A key moment in Luke comes at the end of chapter 9 when Jesus “set his face toward Jerusalem” (9:51). In the following chapters, we read stories of Jesus and his followers heading toward the big confrontation that led to Jesus’ death. We may think of this section as training for disciples, training for “taking up the cross.”
The parable in Luke 18:1-8 tells of a not-so-impressive judge and an impressive widow. The judge neither feared God nor respected people, two characteristics that probably reinforced each other. As we would expect, the judge was not responsive to the widow’s plea for help.
We aren’t told about the widow’s circumstances, but all too often widows are some of the most vulnerable people in society. Likely someone was exploiting her vulnerability, and the judge’s court was her last recourse. The judge isn’t interested in helping, but the widow perseveres. She’s not willing to accept his disregard but demanded that he do his job and protect the well-being of the vulnerable.
He relents, but not because of any awakening of virtue. She simply wears him down. Jesus then turns to the punch line. God, who does respect people, will be even quicker to care for the vulnerable. So, don’t lose heart. As long as people persevere in their quest for justice, the Son of Man will indeed find faithfulness when he returns.
This parable follows some alarming words from Jesus about difficult days to come (17:20-37). What might we learn about living in trying times from this parable? We learn from the widow to insist on carrying out the Old Testament law’s call for justice, understood as care for the vulnerable. And we learn from Jesus’ commentary that the glimmers of justice that we might see in the grudging responsiveness of an unbelieving judge point to the much fuller and better justice of God.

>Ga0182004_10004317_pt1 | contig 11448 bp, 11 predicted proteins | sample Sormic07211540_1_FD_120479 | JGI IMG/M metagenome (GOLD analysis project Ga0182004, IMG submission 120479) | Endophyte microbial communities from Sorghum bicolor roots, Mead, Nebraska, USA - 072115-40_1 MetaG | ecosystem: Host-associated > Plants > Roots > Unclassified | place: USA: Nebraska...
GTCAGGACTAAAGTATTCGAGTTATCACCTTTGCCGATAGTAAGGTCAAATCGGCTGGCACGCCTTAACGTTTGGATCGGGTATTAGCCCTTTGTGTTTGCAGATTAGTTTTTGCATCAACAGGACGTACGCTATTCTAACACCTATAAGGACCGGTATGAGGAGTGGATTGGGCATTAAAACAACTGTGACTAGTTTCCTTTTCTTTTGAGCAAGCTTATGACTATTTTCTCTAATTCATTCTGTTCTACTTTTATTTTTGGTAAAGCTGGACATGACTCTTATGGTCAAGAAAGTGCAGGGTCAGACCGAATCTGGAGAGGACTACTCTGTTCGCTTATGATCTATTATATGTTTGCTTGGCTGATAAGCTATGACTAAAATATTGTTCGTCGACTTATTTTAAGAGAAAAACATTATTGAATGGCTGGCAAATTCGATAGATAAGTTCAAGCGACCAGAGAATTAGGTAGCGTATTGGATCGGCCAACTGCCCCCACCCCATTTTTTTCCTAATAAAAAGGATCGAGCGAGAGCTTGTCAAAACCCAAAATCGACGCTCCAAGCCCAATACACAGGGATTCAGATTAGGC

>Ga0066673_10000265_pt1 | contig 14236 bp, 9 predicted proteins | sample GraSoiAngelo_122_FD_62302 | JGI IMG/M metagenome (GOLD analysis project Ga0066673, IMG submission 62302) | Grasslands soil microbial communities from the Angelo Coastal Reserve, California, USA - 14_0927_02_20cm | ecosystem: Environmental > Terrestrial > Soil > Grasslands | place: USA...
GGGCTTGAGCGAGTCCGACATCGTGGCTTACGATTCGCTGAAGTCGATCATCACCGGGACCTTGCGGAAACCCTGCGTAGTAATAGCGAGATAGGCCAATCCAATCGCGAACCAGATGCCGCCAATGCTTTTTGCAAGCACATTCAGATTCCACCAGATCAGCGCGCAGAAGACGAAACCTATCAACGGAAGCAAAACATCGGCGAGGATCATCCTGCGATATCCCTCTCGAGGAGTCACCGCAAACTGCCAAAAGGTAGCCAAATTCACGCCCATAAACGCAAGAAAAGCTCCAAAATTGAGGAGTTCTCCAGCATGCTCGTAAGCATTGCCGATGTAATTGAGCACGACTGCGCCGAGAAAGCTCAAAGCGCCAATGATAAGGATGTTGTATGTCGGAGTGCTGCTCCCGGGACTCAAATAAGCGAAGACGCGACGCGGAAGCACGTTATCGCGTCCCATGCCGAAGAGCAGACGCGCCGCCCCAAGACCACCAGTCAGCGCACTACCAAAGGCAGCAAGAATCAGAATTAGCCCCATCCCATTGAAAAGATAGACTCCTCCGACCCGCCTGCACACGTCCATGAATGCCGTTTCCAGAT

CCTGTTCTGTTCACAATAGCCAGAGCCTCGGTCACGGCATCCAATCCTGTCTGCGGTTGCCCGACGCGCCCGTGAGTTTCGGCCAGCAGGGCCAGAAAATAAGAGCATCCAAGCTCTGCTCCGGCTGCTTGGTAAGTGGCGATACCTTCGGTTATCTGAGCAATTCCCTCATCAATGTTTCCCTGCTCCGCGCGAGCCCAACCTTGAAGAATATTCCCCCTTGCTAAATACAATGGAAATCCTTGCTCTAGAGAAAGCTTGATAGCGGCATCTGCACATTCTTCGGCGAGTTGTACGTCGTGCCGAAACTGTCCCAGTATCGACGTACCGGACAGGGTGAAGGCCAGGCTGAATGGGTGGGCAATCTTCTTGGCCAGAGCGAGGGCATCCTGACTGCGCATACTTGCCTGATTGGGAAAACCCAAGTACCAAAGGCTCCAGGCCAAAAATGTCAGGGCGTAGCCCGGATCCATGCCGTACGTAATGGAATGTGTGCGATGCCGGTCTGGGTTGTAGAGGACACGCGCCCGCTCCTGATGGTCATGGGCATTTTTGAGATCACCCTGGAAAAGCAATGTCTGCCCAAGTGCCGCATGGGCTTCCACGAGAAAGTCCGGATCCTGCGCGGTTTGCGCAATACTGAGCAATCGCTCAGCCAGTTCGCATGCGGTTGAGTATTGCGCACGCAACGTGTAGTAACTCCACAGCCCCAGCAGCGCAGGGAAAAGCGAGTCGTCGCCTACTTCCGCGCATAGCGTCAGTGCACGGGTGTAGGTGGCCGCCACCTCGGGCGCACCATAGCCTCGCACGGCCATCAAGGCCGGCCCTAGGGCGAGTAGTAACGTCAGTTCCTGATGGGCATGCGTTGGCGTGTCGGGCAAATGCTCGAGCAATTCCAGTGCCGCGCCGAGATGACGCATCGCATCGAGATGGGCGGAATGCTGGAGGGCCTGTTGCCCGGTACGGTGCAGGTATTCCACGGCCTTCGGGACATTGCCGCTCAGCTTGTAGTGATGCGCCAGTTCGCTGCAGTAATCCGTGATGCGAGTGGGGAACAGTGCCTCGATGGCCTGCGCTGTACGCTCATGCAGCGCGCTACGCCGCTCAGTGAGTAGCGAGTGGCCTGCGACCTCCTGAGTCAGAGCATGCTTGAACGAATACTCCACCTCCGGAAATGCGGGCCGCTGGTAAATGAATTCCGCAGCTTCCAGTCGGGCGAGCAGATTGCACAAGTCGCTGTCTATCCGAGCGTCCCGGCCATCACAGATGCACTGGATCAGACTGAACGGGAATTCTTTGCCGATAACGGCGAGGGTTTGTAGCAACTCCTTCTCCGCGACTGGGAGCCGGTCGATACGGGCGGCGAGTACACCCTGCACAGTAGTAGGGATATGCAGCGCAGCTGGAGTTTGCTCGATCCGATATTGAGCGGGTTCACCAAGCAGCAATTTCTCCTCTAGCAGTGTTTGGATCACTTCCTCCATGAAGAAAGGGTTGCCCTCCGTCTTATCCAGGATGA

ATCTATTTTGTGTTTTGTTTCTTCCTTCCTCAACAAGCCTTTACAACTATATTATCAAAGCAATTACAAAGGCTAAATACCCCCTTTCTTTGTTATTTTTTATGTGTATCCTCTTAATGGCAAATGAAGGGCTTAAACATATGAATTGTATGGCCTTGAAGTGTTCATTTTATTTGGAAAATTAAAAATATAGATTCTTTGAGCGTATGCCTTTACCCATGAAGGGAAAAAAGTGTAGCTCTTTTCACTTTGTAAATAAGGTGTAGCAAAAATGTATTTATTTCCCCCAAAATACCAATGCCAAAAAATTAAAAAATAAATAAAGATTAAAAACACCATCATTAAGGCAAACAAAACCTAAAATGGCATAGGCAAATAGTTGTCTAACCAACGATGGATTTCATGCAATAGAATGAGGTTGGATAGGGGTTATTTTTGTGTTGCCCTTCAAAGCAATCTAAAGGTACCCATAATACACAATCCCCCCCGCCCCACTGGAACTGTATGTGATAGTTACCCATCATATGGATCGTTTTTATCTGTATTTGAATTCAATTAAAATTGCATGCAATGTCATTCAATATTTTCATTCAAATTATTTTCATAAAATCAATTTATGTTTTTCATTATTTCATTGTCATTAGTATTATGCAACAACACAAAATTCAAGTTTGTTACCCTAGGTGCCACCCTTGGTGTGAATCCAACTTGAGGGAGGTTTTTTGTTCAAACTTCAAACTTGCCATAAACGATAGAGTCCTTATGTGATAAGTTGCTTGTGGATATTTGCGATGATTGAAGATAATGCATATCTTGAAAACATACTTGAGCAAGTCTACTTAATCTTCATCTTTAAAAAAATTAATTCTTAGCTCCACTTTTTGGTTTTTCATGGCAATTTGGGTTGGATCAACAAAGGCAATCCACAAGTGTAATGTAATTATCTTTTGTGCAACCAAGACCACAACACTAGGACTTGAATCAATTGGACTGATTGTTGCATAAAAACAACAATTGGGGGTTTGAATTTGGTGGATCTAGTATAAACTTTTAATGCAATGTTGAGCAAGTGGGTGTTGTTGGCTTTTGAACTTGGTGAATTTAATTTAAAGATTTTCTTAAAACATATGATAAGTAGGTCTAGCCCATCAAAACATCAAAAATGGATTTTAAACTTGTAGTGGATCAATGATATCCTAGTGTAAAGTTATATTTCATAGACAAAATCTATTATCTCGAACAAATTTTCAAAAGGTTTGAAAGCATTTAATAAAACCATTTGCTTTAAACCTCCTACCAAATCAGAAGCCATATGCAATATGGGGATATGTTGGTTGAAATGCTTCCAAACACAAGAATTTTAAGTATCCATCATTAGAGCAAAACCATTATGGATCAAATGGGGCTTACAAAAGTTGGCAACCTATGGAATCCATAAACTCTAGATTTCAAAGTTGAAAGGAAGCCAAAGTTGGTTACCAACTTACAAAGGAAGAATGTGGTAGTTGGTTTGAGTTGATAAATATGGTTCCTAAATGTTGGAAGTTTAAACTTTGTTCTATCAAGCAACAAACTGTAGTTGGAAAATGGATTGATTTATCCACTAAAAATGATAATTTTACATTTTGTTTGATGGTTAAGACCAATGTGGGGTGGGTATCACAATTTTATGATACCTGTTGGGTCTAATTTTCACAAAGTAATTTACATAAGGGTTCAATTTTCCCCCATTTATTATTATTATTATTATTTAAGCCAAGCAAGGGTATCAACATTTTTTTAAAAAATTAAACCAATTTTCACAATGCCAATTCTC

Jesus offers some challenging teaching in Luke 13:22-30 — centered on the image of the “narrow door” (13:24), which he refers to in response to the question, “Will only a few be saved?” (13:23). This passage requires some careful reading.
A few verses earlier (13:10-17), we read of a conflict Jesus has with a religious leader over Jesus healing “a woman with a spirit that had crippled her for 18 years” on the Sabbath. As always, Jesus acts in a generous way and by doing so offends those who advocate for the scarcity of salvation and healing. Two brief parables, the mustard seed and the yeast, confirm Jesus’ portrayal of the kingdom of God as a place of welcome and liberation.
Then he gets this question about how many will be saved. Read Jesus’ answer attentively. Who is left behind the narrow door? We are not directly told.
“Abraham and Isaac and Jacob and all the prophets” (13:28) are inside. So Jesus is definitely not making a contrast between Jews and Christians. Note next who else are inside: “People [who] come from east and west, from north and south” (13:29).
That is, a large number will be saved. The people shut out by the narrow door are those like the religious leader in 13:14 who criticized Jesus for healing the crippled woman. The principle of exclusion from the kingdom seems to be that those who seek to exclude others are the only ones actually excluded.
I’d suggest the idea in these stories is not that God actively excludes so much as that those who have a disposition to exclude others, those that don’t recognize that God’s justice is most of all about care for the vulnerable, actually exclude themselves. They miss out on the meaning of God’s kingdom — and miss the kingdom itself.
Ted Grimsrud is senior professor of peace theology at Eastern Mennonite University in Harrisonburg, Va.